3 Culinary Herbs To Cultivate Calm

What if I were to tell you that your kitchen herbs aren’t just delicious additions to sauces and stir-frys, but are actually useful for many of the modern nervous system challenges we face today?

As a nutritionist and herbalist, I often see culinary herbs overlooked in favor of less common medicinal plants to support nervous system challenges like anxiety, melancholy, or overwhelm.

Maybe culinary herbs are overlooked because we perceive familiar as less exciting or perceive simple as ineffective, but whatever the reason, when we overlook culinary herbs, we miss out on an accessible, affordable, easy way to support nervous system health.

Culinary herbs made it into our kitchens precisely because our ancestors were well aware of the plants’ many health benefits and they recognized the utility of having something both delicious and medicinal for regular use.

The three plants detailed here, rosemary, basil, and sage, though not exhaustive of what each plant offers, provide the unique ways that each plant engages with some imbalance in the nervous system, as well as safety considerations and how to use it outside of its culinary applications in daily life.


Rosemary — Rosmarinus officinalis

I once heard rosemary described by a fellow herbal student as having “big tree energy,” and if you’ve ever taken a deep breath of this small, but mighty plant, you understand the truth of this phrase. Just one whiff transports you to an evergreen forest — it is at once uplifting, strengthening, and fortifying.

And, while rosemary is perhaps most oft talked about for its ability to support memory, rosemary has a long tradition of alleviating anxiety, relieving stress, and improving energy levels.

Rosemary is particularly equipped for those days where we want and need to focus, but the day seems to be antithetical to our desires — just one of those overcast, sleepy, dreary, mood-dampening kind of days. In these moments, rosemary helps to enliven our spirit, focus our mind, uplift our mood, and ground and direct our internal resolve.

In terms of safety, rosemary used in cooking is safe for all (as long as you have no known allergies). Though among individuals that are pregnant, breastfeeding, or have high blood pressure, taking it in larger, therapeutic forms, such as a tea or tincture, should be avoided. Also, though it relieves feelings of anxiety in some folks, it can have a stimulatory effect that heightens anxiety in others, so like all new herbs, start low and slow to find what works best for you.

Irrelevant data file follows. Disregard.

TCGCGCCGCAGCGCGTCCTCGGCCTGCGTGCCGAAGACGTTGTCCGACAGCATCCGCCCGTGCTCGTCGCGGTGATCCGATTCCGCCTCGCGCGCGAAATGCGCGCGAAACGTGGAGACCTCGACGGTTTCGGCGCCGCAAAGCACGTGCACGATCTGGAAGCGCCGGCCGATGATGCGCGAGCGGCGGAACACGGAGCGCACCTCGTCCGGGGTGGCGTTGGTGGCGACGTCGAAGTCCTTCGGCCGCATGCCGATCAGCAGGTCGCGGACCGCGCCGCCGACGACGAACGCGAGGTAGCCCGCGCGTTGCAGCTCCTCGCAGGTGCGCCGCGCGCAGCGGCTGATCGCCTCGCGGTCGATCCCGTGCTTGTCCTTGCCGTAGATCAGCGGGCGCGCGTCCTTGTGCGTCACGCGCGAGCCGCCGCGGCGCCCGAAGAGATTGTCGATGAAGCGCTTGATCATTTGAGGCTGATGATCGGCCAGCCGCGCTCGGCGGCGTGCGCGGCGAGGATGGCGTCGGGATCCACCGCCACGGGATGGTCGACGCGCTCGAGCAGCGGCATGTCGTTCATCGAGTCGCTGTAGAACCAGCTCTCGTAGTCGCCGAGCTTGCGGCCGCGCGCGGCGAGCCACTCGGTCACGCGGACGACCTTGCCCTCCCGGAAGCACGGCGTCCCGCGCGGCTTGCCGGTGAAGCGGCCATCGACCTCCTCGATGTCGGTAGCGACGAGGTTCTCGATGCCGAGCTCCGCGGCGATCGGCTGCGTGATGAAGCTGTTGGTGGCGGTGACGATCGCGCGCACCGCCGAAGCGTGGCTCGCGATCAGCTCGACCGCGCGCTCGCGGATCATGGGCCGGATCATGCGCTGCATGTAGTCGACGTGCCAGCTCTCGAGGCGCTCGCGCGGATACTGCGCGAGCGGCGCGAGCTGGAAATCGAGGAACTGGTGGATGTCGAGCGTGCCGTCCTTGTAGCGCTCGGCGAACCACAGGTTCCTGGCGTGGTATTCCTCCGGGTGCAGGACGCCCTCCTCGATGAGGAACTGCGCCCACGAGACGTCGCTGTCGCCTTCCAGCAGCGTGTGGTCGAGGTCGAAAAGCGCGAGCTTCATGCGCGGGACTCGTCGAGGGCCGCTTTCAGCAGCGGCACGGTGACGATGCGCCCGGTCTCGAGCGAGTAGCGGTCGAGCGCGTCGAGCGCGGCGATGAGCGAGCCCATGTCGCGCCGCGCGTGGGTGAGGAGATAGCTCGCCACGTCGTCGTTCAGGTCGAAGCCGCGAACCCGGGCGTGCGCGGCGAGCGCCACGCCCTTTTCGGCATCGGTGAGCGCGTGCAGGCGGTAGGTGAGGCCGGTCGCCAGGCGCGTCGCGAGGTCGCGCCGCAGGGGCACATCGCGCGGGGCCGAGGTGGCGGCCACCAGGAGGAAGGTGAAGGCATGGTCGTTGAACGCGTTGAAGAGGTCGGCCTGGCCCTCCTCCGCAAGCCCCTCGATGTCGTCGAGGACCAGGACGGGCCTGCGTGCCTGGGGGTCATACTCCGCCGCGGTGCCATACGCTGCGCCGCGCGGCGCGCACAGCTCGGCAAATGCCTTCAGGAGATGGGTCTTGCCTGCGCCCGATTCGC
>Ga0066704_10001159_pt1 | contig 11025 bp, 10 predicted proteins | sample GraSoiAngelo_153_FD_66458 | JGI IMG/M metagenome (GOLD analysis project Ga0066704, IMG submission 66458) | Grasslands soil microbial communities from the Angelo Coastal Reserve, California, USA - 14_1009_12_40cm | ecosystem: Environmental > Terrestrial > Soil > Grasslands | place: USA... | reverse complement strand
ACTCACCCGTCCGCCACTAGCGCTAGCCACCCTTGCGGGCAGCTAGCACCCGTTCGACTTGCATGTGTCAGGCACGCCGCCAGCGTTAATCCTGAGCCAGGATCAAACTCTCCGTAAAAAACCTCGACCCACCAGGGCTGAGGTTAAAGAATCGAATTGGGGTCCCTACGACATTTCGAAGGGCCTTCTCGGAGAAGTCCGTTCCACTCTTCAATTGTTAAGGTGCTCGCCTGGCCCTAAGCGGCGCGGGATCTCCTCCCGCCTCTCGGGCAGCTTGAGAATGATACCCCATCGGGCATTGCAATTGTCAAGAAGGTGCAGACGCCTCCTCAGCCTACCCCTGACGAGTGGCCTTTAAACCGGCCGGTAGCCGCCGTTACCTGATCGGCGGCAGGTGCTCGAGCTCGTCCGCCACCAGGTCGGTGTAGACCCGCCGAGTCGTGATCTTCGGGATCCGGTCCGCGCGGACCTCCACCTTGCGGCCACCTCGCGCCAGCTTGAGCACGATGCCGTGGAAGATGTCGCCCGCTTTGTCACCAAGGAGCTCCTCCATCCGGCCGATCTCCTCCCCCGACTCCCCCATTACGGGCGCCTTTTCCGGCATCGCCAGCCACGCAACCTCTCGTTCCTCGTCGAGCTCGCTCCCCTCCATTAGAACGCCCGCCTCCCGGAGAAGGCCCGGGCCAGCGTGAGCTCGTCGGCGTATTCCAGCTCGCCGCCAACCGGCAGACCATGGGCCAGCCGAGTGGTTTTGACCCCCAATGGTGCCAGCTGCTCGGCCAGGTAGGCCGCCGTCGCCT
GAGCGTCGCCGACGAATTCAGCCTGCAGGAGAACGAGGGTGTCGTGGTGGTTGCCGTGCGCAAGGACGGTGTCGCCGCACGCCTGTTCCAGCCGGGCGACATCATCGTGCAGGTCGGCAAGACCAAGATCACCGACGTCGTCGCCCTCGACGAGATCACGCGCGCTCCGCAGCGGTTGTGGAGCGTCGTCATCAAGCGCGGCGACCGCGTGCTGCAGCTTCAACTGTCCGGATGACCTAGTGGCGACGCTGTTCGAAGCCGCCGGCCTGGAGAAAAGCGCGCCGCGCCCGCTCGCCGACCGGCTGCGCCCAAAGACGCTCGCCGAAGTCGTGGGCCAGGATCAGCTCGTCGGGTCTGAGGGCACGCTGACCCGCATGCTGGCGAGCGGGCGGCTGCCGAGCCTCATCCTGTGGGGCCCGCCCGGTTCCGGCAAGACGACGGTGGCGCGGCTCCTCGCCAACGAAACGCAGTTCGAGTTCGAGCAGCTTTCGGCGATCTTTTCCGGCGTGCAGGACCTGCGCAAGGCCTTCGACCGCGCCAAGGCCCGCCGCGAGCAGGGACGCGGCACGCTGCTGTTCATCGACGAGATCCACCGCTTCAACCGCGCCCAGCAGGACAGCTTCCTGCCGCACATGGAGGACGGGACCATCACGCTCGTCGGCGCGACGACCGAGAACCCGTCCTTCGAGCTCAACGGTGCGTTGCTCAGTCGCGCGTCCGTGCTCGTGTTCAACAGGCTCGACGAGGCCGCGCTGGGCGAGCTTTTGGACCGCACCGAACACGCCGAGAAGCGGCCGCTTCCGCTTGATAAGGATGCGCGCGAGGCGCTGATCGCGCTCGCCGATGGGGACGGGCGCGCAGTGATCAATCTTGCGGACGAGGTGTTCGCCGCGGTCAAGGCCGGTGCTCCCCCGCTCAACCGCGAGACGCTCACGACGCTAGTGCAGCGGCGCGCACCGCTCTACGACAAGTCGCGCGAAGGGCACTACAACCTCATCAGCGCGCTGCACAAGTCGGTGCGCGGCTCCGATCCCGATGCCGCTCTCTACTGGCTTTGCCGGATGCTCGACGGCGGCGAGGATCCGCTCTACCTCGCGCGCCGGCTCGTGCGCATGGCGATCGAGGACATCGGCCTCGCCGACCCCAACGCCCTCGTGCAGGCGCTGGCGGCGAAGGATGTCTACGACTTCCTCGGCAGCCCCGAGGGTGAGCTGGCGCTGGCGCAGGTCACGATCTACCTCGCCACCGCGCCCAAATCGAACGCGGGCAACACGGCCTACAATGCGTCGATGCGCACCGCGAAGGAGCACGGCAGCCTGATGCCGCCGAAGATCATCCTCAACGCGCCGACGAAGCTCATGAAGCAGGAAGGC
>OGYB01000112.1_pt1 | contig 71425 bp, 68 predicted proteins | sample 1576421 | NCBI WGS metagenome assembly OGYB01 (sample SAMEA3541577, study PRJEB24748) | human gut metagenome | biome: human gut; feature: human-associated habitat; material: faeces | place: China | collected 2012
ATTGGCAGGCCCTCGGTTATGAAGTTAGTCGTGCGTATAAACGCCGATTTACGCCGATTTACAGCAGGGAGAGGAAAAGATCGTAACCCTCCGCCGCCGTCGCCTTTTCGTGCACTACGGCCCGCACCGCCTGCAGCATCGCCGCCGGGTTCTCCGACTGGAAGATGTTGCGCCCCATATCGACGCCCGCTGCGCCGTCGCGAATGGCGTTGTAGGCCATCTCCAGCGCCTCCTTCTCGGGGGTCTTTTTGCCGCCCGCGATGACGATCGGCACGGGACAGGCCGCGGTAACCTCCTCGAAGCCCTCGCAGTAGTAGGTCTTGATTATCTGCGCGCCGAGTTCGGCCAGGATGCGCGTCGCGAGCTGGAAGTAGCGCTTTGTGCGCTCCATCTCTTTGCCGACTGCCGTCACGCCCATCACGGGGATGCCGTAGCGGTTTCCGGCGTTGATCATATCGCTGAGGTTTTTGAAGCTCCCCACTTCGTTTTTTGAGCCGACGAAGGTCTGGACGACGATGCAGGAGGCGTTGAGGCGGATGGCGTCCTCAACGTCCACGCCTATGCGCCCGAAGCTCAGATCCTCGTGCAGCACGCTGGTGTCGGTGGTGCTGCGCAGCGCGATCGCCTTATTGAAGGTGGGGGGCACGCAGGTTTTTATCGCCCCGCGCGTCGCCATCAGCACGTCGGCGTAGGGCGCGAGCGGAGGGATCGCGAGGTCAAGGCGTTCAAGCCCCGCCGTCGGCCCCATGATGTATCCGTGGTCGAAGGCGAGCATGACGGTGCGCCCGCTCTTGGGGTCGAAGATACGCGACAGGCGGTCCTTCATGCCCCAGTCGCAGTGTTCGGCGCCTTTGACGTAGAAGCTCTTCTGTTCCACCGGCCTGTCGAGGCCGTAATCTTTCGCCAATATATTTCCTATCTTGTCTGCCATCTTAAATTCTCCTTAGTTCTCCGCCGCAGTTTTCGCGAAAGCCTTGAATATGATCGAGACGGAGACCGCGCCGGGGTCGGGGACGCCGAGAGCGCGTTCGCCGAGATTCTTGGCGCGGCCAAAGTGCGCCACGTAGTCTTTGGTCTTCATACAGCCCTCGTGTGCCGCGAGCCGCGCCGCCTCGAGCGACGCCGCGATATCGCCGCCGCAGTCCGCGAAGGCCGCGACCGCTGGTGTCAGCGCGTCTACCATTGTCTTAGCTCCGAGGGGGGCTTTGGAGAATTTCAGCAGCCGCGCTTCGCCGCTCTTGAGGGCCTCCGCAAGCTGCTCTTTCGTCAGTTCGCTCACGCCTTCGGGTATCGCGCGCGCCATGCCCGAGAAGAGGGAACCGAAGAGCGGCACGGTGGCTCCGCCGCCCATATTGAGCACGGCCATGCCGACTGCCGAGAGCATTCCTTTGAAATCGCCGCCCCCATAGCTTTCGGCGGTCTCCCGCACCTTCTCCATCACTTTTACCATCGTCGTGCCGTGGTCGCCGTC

To take as a tea, measure 1 teaspoon of dried or fresh, muddled rosemary, add 1 cup of boiling water, steep for 15 minutes, strain, and enjoy. Rosemary can also be added to a bath or foot bath to refresh the mind and body.


Basil — Ocimum basilicum

Basil, a favorite in sauces like pesto, has a bright, herbaceous aroma that gives an indication of how it supports — through uplifting moods while calming stress and anxiety.

Basil is interesting because it is paradoxical, effective for both relaxation and stimulation. In Mediterranean countries, it was used both before bed to support relaxation and sleep, while it was also used upon waking to enhance alertness.

Basil is best suited for those who may be feeling melancholic, downcast, or a sense of nervousness, and who may struggle with insomnia or falling asleep. One of the traditional ways basil was prepared for sleep-support was in a cup of tea a few hours before bed, but because it is not strongly sedative, it can be taken any time throughout the day without causing a groggy feeling.

While the culinary use of basil is safe, similar to rosemary, large amounts of basil in therapeutic forms should not be taken during pregnancy.

To take as a therapeutic tea, measure 1 teaspoon of dried or fresh, muddled basil, add to 1 cup of boiling water, steep for 15 minutes, strain, and enjoy. And, of course, fresh garden basil can also be prepared into pestos that are frozen and eaten in the middle of winter when greens, and a hint of sunshine, are most welcome.


Sage — Salvia officinalis

Culinary sage, though historically heralded for its many health benefits, has been all but forgotten today for its use in mental health. This herb, though, is particularly useful for modern states of overwhelm, mental lethargy, and melancholy.

Sage is particularly suited for those times when we have created a circumstance that results in feeling overwhelmed, such as overcommitting our time, or we are feeling overwhelmed by a situation that doesn’t necessarily need to be stressful. These feelings are then amplified by a sense of anger, frustration, or agitation about the overwhelm that we are feeling or creating for ourselves.

In these instances, sage helps us to metabolize our frustration, get grounded in reality to assess what does and does not need to be done, and transform the overwhelm into a sense of calm competence.

Sage, like rosemary and basil, is considered safe in culinary amounts, however larger, therapeutic uses should be avoided during pregnancy and lactation. Additionally, sage is generally not recommended to be taken continuously for longer durations, so if you do decide to start drinking sage tea, intermittently or less than three weeks is ideal.

To take as a tea, measure 1 teaspoon of dried or fresh, muddled sage, add 1 cup of boiling water, steep for 15 minutes, strain, and enjoy.


This piece was written and contributed by:

Andrea Rossi

Dirt & Bones

Andrea Rossi (she/they) is a community herbalist, nutritionist, and the founder of Dirt & Bones. She supports big-hearted, big-impact humans in nurturing nervous system resilience through individualized nutrition therapy and herbal support, nature-experience programs like Nurture by Nature (NxN), and community healing gatherings.

www.dirtandbones.com | @dirtandboneswellness dirtandboneswellness


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